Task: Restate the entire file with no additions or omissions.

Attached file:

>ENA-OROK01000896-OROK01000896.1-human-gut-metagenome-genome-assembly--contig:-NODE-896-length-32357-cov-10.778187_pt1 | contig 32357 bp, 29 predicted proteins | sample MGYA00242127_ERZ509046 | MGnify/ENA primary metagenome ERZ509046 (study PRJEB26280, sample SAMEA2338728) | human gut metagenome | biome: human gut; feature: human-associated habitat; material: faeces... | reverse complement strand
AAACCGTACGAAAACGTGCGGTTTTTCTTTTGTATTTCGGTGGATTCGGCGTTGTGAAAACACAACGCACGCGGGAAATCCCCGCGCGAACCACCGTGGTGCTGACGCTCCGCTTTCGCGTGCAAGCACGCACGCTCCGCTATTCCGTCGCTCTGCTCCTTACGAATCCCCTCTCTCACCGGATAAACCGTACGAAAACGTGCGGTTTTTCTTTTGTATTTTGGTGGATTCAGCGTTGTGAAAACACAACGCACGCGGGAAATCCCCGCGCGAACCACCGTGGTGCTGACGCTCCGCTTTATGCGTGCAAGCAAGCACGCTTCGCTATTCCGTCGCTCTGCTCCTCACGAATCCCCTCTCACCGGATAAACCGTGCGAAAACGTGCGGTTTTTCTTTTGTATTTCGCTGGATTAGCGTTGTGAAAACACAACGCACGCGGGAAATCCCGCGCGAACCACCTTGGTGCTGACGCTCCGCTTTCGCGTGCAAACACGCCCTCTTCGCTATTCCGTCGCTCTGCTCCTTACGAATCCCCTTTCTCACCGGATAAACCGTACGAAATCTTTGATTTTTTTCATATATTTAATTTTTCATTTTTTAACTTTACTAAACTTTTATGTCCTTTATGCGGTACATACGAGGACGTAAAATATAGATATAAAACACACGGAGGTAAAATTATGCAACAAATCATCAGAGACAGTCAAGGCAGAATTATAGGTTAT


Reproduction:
>ENA-OROK01000896-OROK01000896.1-human-gut-metagenome-genome-assembly--contig:-NODE-896-length-32357-cov-10.778187_pt1 | contig 32357 bp, 29 predicted proteins | sample MGYA00242127_ERZ509046 | MGnify/ENA primary metagenome ERZ509046 (study PRJEB26280, sample SAMEA2338728) | human gut metagenome | biome: human gut; feature: human-associated habitat; material: faeces... | reverse complement strand
AAACCGTACGAAAACGTGCGGTTTTTCTTTTGTATTTCGGTGGATTCGGCGTTGTGAAAACACAACGCACGCGGGAAATCCCCGCGCGAACCACCGTGGTGCTGACGCTCCGCTTTCGCGTGCAAGCACGCACGCTCCGCTATTCCGTCGCTCTGCTCCTTACGAATCCCCTCTCTCACCGGATAAACCGTACGAAAACGTGCGGTTTTTCTTTTGTATTTTGGTGGATTCAGCGTTGTGAAAACACAACGCACGCGGGAAATCCCCGCGCGAACCACCGTGGTGCTGACGCTCCGCTTTATGCGTGCAAGCAAGCACGCTTCGCTATTCCGTCGCTCTGCTCCTCACGAATCCCCTCTCACCGGATAAACCGTGCGAAAACGTGCGGTTTTTCTTTTGTATTTCGCTGGATTAGCGTTGTGAAAACACAACGCACGCGGGAAATCCCGCGCGAACCACCTTGGTGCTGACGCTCCGCTTTCGCGTGCAAACACGCCCTCTTCGCTATTCCGTCGCTCTGCTCCTTACGAATCCCCTTTCTCACCGGATAAACCGTACGAAATCTTTGATTTTTTTCATATATTTAATTTTTCATTTTTTAACTTTACTAAACTTTTATGTCCTTTATGCGGTACATACGAGGACGTAAAATATAGATATAAAACACACGGAGGTAAAATTATGCAACAAATCATCAGAGACAGTCAAGGCAGAATTATAGGTTAT